As quiet as it is kept, three

For first two installments click 1 and 2.

Ramona is particular about the pronunciation of her last name. Moreover, she is selective in educating coworkers and the umpteen late bloomers she has met in Atlanta’s social settings. Not every moron who mistakes her for a slender Mexican gets details of her mixed heritage. Atlanta is a city with a deeply historic eighty-twenty percent cultural more that recalls segregation. On a given evening, nightclubs hosting at least eighty percent African-American clientele will balance out with twenty percent Caucasian clientele; flip numbers, race, and the same is true. It is boring, and Ramona’s cosmopolitan nature struggles to stay afloat. In her view, the so-called ‘Little Apple’ she relocated to must grow in leaps to the multiculturalism of her tri-state New York-New Jersey-Connecticut stomping grounds.

Fortunately, the workforce has provided some solace; because when she felt the stirring recognition of a fellow multiculti’s sensibility, she latched on and sought to nurture a friendship immediately. And truthfully, the melodious lilt in Amani’s voice first captured her attention; her polished accent boosted her interest.

“My name is Amani Njama, and I am from Kenya. So pleased to meet you.”

“Hi, I’m Ramona Lai. That is l-e-i, as they say in Hawaii, where my dad is from. My mom is Puerto Rican, but I was born in New York, baby! Njama, the ‘N’ is silent, right?” Ramona’s knowledge and sensitivity seals the deal.

Today they sit facing each other, tucked in a corner dark-leather booth with wainscot paneling. Earlier, when they wound their way between tables in T.G.I. Friday’s dim-lit confines, they elicited appreciative glances from diners hunkered down for a palatable meal. Now, as they scoop potato soup from saucy bread bowls, Amani notices that she is further along in her meal.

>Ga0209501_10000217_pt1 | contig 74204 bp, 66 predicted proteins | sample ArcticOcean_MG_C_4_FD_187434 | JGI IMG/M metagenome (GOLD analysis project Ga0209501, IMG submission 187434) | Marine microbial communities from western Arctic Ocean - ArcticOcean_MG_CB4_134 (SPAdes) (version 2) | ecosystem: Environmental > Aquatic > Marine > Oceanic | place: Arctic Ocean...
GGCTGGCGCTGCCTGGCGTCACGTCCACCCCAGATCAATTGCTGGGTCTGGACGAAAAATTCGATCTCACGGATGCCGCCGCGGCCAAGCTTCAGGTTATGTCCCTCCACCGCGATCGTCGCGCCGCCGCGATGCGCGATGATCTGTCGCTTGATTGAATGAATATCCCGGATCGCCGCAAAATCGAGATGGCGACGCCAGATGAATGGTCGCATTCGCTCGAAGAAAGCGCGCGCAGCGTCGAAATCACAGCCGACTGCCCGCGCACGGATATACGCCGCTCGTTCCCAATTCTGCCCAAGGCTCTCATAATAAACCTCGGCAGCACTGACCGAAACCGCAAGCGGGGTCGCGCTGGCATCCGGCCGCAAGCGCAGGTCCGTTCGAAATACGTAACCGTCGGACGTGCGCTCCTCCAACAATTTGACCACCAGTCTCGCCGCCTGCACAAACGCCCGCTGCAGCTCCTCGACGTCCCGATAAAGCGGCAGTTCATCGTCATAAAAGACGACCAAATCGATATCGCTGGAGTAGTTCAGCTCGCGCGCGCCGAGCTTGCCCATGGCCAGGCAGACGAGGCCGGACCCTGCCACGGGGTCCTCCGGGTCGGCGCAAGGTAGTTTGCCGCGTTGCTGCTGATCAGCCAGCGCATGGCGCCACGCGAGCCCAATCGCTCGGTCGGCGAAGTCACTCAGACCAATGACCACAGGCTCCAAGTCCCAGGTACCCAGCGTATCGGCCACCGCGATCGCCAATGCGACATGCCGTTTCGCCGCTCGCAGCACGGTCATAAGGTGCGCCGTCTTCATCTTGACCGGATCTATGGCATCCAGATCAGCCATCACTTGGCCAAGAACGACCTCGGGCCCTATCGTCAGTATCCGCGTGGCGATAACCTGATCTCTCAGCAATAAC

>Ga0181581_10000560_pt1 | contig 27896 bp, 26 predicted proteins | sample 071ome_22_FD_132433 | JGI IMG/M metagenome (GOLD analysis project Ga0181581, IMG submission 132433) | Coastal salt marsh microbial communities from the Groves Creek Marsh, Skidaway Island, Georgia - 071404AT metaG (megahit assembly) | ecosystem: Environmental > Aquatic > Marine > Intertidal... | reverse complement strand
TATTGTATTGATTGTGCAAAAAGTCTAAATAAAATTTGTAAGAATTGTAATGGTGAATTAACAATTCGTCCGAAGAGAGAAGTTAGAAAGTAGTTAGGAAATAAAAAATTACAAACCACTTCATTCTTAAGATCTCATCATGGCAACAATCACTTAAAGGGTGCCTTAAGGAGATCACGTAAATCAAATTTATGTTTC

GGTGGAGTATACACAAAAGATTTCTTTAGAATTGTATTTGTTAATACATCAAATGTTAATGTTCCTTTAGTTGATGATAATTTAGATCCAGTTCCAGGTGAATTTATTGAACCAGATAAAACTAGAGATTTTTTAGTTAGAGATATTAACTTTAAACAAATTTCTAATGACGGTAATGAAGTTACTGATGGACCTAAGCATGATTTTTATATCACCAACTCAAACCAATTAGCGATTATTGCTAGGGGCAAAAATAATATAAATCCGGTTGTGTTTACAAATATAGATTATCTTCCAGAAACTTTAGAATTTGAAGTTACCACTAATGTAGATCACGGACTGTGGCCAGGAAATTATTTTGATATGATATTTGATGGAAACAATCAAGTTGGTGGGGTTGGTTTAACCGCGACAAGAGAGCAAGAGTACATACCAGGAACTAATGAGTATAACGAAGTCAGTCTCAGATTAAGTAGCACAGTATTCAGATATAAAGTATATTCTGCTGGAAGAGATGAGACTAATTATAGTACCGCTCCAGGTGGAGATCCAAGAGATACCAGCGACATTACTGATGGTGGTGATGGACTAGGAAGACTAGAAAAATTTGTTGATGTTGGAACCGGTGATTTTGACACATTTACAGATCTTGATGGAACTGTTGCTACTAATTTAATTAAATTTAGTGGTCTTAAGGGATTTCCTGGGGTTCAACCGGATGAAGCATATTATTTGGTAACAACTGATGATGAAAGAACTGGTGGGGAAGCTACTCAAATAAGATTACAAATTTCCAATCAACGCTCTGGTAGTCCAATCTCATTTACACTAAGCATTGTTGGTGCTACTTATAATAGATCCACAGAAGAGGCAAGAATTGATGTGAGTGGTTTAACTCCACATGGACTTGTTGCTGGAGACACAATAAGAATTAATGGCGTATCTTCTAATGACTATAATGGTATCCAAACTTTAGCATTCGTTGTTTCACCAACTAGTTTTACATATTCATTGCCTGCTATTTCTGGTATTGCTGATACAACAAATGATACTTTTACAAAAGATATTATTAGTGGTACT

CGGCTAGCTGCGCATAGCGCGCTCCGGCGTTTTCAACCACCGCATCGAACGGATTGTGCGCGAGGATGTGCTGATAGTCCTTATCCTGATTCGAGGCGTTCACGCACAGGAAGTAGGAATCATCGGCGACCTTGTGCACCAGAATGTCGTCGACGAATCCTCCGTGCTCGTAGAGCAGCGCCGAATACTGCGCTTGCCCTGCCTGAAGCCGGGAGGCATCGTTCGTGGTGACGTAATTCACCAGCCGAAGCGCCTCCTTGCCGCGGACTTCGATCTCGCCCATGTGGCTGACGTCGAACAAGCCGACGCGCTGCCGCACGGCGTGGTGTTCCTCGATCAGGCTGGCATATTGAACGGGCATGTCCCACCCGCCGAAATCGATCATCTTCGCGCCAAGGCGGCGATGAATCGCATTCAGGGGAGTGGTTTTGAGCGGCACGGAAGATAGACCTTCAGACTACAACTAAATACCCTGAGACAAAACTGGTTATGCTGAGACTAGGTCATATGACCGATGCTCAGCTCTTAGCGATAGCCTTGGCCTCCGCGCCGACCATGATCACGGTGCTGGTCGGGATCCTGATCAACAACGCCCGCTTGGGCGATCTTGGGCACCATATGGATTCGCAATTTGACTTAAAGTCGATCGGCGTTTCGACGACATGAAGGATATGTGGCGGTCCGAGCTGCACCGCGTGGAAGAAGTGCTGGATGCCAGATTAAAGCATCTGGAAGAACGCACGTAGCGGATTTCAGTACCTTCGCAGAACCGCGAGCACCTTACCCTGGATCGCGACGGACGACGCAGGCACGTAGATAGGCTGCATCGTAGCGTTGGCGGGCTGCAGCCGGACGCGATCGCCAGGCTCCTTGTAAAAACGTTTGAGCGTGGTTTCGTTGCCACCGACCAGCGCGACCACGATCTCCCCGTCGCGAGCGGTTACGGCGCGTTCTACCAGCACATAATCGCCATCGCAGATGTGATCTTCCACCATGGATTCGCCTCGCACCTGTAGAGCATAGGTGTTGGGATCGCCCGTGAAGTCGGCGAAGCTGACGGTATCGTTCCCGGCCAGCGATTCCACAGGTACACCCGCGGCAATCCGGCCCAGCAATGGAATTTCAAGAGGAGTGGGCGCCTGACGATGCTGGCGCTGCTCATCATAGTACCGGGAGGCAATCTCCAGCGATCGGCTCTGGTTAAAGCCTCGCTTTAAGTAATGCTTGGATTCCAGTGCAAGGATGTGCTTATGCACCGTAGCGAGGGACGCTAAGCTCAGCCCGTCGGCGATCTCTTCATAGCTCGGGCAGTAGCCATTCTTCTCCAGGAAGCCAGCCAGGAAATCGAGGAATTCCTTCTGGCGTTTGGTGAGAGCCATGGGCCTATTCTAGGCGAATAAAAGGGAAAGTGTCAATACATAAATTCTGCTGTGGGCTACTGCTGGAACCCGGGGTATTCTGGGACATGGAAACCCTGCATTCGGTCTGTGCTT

“What’s wrong Ramona? You are not eating.” She asks as she tears off some bread, and moisturizes it in the soup before putting it in her mouth.

“Oh, nothing,” Ramona’s wistful demeanor belies her anxiety.

“Are you really busy today? I have some down time, if you need assistance,” Amani offers.

“No, it’s not work.” Since Ramona assumed her new position as executive assistant to the managing partner, the nature of her job has become administrative rather than research oriented; she can complete tasks with her eyes closed, such is her efficiency and hard work.

“It is just a personal issue I have to deal with. No one can help. I have to live with it.” Amani does not want to rush to conclusions; but surely, Ramona’s problem relates to the prescription they picked up today; surely, the hurtful office rumors are not true; surely, Ramona will confide in her eventually.

“And going forward, I have to make better decisions.” Ramona’s recipe for change fuels Amani’s curiosity. “Well, if you ever want to talk about it, I am here for you,” Amani, now scraping the bottom of the bread bowl, is more than a little worried for Ramona; but she opts for her Don’t Ask, Don’t Pursue policy that has yielded unsolicited information successfully in the past.

“We better get back to the office,” Ramona says and pays for their lunch. “Do you have an outfit for the holiday party?” She waits for an answer, a hint of anticipation in her voice.